Welcome to the Osmosis garden journal! We in the garden will be writing monthly installments relating our horticultural endeavors. Attention will be given to pruning; grounds maintenance, such as weeding, sweeping, raking, and insect control; planting and transplanting.
Also to be discussed will be design considerations including the specific roles of plants and their relationship to each other as well as to other elements like stone and water. This may naturally lead us to touch upon the philosophical notions informing the design.
February stirs the gardener’s soul! For it is at once both winter and spring. The leaden winter shows signs of life; crocus and muscari peek out along with snowdrop and daphne! Last year’s garden becomes this year’s garden. We still have cool temperatures and short days. The wintry rains (thank you!) continue to wash clean the pines and other conifers allowing them to glisten amongst the bare branches of deciduous trees. Yet the new buds of pines emerge. Over next few months these buds will grow into the long shoots known as candles. For now we simply watch with anticipation of what’s to come.
Around mid-month flowering trees begin to bloom. Plums are first, usually around St. Valentine’s Day, marking the end of winter pruning for them though there’s still time for cherries and crabapples as well as fruiting trees like apple, pear and persimmon that don’t bloom until March.
We know, too, that roots begin to move in February indicating the cusp of transplanting season. Emerging roots will soon bridge the gap between dug-up rootball and freshly prepared soil. Moving plants too early can result in a dormant plant sitting in cold wet unwelcoming soil. Moving too late might mean missing an opportunity to maximize a plant’s accepting it’s new home.
As mentioned in January weeds abound with rain and in the Osmosis garden as with other Asian-inspired gardens we have expanses of gravel as well as paths that must be kept pristine. For control of emerging weeds we use a propane-powered torch rather than sprays. Hand pulling is out of the question for this minutiae.
Raised beds are turned and refurbished with fresh soil amendment. Mulching begun last fall continues. At Osmosis most of our fertilizing is done by keeping a healthy vibrant soil rich with worms and insect life. For this we use mulch that is nutrient balanced and rich in humus. Some specialty fertilizing (e.g. bog iris)is done as needed. Cutback of background overgrowth (e.g. willows) is completed. Irrigation supplies are inventoried and replenished in anticipation of summer use.
Please do enjoy this exciting transitional time in the garden.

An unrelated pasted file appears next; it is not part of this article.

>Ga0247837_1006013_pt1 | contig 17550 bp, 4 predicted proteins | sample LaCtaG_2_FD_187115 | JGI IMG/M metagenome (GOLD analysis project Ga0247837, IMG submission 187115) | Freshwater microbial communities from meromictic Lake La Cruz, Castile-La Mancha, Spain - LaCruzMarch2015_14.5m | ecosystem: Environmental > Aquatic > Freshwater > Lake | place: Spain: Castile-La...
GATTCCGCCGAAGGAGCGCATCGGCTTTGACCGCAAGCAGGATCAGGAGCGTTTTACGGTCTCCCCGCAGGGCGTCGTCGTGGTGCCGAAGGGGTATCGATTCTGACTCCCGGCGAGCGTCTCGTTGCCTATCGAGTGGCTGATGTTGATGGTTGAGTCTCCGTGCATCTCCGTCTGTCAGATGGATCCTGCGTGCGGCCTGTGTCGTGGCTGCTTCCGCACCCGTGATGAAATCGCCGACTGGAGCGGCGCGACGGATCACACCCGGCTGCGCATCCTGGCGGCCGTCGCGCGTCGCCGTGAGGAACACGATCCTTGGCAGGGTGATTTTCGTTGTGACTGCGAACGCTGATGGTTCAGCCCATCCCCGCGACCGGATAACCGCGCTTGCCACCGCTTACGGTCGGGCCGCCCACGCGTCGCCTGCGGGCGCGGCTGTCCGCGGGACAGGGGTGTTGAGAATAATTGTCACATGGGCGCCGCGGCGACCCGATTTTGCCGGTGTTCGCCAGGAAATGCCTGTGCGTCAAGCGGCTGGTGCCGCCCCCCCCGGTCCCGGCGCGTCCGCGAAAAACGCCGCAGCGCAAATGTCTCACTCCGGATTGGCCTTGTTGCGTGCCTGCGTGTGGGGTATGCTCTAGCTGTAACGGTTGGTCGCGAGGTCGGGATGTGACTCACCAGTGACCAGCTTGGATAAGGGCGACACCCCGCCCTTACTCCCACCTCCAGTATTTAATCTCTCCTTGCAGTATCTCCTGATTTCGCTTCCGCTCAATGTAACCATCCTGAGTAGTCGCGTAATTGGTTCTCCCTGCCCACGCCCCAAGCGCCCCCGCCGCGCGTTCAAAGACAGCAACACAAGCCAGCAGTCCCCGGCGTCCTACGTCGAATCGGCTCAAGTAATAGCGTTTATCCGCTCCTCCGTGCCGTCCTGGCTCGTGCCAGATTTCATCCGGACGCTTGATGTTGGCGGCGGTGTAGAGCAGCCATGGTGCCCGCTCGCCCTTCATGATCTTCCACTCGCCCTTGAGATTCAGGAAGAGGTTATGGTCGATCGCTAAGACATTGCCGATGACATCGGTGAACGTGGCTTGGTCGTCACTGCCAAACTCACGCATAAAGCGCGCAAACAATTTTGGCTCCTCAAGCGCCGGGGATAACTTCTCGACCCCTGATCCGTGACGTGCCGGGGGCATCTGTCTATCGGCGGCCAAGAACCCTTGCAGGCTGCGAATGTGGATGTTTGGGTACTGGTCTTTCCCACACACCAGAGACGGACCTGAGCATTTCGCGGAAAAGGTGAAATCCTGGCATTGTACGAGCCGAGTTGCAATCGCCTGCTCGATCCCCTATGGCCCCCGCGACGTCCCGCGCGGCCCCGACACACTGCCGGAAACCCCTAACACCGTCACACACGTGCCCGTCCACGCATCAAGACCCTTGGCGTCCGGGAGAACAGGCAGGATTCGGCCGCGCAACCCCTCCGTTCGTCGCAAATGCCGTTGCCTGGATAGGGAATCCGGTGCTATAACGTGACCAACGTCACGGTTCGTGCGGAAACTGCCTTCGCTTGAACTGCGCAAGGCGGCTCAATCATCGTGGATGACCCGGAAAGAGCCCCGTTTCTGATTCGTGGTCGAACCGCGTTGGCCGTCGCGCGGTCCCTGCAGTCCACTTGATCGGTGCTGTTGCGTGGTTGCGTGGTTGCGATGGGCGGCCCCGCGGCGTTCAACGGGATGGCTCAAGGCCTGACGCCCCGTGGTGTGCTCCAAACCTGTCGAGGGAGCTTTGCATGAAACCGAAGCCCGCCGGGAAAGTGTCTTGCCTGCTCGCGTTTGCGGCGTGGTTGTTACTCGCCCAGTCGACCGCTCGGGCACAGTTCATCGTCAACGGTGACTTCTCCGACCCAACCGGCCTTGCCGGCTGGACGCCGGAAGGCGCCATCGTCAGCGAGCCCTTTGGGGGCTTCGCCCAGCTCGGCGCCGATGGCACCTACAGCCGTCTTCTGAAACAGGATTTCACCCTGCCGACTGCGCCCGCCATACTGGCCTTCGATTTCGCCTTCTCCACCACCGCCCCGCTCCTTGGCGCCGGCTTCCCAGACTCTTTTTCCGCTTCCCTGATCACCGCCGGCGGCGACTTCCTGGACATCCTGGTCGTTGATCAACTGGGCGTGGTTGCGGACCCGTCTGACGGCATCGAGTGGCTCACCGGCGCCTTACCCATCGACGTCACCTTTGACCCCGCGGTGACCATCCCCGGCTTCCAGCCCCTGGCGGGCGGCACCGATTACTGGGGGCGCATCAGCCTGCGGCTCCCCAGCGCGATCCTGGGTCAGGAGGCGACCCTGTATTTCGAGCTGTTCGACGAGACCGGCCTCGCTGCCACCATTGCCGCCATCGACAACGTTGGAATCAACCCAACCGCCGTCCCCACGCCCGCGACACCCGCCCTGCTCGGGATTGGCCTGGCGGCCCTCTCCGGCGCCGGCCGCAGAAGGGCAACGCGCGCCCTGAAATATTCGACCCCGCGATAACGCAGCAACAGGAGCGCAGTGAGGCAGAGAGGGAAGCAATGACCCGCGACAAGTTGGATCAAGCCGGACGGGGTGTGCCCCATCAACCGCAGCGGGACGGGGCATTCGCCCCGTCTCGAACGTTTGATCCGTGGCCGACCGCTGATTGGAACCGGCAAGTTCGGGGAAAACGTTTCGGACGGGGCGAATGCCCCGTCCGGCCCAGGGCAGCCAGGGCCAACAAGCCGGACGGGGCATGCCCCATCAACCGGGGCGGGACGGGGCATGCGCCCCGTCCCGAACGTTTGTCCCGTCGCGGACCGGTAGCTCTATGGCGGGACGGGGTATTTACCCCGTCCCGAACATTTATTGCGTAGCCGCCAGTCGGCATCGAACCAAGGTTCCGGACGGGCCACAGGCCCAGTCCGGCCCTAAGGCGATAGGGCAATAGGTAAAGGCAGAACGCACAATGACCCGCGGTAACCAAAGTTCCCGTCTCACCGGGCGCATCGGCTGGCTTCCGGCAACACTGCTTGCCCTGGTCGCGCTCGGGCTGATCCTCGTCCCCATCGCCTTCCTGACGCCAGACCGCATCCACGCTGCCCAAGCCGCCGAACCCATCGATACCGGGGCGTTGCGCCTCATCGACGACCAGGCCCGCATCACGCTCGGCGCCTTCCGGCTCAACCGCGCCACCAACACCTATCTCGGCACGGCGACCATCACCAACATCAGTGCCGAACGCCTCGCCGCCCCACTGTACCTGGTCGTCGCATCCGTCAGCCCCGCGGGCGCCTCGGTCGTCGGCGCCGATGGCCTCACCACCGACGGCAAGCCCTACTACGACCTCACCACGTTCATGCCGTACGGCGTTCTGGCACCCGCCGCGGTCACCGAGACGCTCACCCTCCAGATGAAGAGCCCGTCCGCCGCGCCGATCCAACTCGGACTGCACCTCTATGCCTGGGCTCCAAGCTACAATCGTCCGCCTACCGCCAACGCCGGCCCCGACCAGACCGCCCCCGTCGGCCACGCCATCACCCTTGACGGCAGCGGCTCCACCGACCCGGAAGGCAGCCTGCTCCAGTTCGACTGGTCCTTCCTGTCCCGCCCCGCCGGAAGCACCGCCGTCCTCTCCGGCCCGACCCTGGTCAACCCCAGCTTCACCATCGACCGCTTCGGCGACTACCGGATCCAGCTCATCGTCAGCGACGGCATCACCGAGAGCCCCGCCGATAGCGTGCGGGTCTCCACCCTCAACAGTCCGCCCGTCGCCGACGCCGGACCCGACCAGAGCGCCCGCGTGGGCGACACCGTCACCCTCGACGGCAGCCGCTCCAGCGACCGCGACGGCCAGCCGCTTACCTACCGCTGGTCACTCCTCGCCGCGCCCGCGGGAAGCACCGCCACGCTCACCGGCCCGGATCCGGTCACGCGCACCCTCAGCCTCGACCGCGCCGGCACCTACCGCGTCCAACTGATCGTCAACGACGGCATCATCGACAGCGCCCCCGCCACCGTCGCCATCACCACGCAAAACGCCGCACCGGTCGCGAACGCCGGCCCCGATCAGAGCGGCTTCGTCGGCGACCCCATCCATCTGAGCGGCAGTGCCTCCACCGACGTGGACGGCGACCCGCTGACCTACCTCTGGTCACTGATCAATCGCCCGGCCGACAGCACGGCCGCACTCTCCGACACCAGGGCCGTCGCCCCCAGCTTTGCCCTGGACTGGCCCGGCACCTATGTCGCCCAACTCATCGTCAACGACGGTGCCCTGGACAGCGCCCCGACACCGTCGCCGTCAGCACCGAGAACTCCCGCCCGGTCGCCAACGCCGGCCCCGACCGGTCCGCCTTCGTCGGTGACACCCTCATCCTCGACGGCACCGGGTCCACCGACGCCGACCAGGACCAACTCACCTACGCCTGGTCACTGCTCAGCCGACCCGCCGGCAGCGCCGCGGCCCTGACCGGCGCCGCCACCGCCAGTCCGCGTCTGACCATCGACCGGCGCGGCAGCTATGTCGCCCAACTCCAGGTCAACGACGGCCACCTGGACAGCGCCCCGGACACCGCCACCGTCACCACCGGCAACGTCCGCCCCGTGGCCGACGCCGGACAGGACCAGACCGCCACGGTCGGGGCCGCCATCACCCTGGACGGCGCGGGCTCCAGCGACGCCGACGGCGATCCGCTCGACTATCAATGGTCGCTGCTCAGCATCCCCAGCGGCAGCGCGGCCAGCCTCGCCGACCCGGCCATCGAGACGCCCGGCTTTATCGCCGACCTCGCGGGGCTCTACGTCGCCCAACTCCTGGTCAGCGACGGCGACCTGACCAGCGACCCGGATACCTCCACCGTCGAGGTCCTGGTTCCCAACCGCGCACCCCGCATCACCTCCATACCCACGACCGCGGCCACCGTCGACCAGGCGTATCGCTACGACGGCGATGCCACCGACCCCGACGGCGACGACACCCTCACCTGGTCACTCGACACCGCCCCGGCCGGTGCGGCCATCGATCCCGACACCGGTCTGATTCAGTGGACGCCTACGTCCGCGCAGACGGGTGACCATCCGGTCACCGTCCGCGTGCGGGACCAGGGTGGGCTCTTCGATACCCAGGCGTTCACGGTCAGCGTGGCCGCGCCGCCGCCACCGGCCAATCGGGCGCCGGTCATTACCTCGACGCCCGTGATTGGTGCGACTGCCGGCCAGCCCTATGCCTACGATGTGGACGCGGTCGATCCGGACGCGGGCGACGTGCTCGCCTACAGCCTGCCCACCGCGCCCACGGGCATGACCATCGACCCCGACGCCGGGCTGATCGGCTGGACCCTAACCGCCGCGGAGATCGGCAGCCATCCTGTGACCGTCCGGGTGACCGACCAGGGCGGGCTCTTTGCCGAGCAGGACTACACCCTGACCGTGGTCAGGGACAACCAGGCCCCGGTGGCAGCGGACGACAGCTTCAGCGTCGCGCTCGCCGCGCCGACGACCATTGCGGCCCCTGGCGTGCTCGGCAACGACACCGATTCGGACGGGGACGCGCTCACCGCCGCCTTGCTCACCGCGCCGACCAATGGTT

Welcome to the Osmosis garden journal! We in the garden will be writing monthly installments relating our horticultural endeavors. Attention will be given to pruning; grounds maintenance, such as weeding, sweeping, raking, and insect control; planting and transplanting. Also to be discussed will be design considerations including the specific roles of plants and their relationship to each other as well as to other elements like stone and water. This may naturally lead us to touch upon the philosophical notions informing the design. It is fitting to begin in January not only because it’s the opening of the calendar year but also it being deep winter the garden is relatively at rest. The mention of seasons in Northern California often brings questions: when is spring? Do we have autumn distinct from summer? And when? So let’s name the seasons as we see them by the months they include here in our area keeping in mind that those in other areas (even micro-climates) may experience them differently. Winter: December through mid-March Spring: mid-March through mid-June Summer: mid-June through mid-October Autumn: mid-October through November For our purposes the seasons are based on air and soil temperature; sunlight levels and rainfall. Knowing the seasons is important because they present us with opportunities and deadlines. For instance, deciduous trees (those that annually lose all their leaves) begin doing so here roughly in November and December. This provides us a window within which certain pruning approaches may be employed. Though with the advent of new leaves around mid-March winter pruning ceases in order to allow the tree to benefit from the stored energy used to push out these leaves. Opportunity and deadline. Then let’s be on to January! Pruning: Cooler temperatures and shorter days of weaker sunlight bring a decrease in plant and insect activity. This period allows us to do two types of pruning: structural (i.e. heavier) and winter silhouette (i.e. finer). At Osmosis we have a Monterey cypress (like those on our Sonoma coast) with a design height of 15’. It takes significant pruning to prevent it from “escaping” to it’s natural height of 60’. This heavy structural pruning is relegated to winter since warmer season are conducive to insects which might attack the tree having been attracted by sap from large pruning wounds. Relative plant dormancy also minimizes need for photosynthesis allowing us to remove more than the usual percentage of branches and foliage. Pruning for the winter silhouette is also part of this season’s work. Here we are focused on deciduous trees such as Japanese maples, magnolias, flowering cherries and plums; refining winter’s leafless look into a thing of beauty. This pruning is subtle and may go unnoticed by the casual observer though reaping long-term benefits in the coming months. Maintenance of proper scale (height, width and density) is key in gardens influenced by the Japanese style, as is Osmosis. Winter silhouette pruning is the removal of relatively thicker branches as finer growth appears over the years. This allows for a lighter, more natural look in spring and summer. Less blocky. As with most Japanese garden pruning the work is as much or more about future development as the present result. Grounds maintenance: Irrigation: With drip irrigation turned off (ONLY IF CONSISTENT RAIN IS OCCURRING) some spot watering of areas under eaves or other protection may be required. Hose-bibs and other exposed pipes should be wrapped to prevent freezing. Weeding: Rain brings weeds and so one of spring’s predominant chores begins in winter. Raking/sweeping: While practically a daily chore raking is lessened once deciduous trees (e.g. oaks, willows) have shed, at Osmosis we have large quantities of bamboo and a giant bay tree that drop leaves year round. Repairs: As plant activity slackens time is allowed for small repairs of fences, gates, etc. Tools: Hand tools like hoes, rakes and shovels are given a thorough cleaning, sharpening and oiling. Misc.: Specific clump grasses are cut back. Supplies (mulch, fertilizer, etc.) are inventoried and re-ordered. Thank you! And please enjoy this season’s gift of RAIN.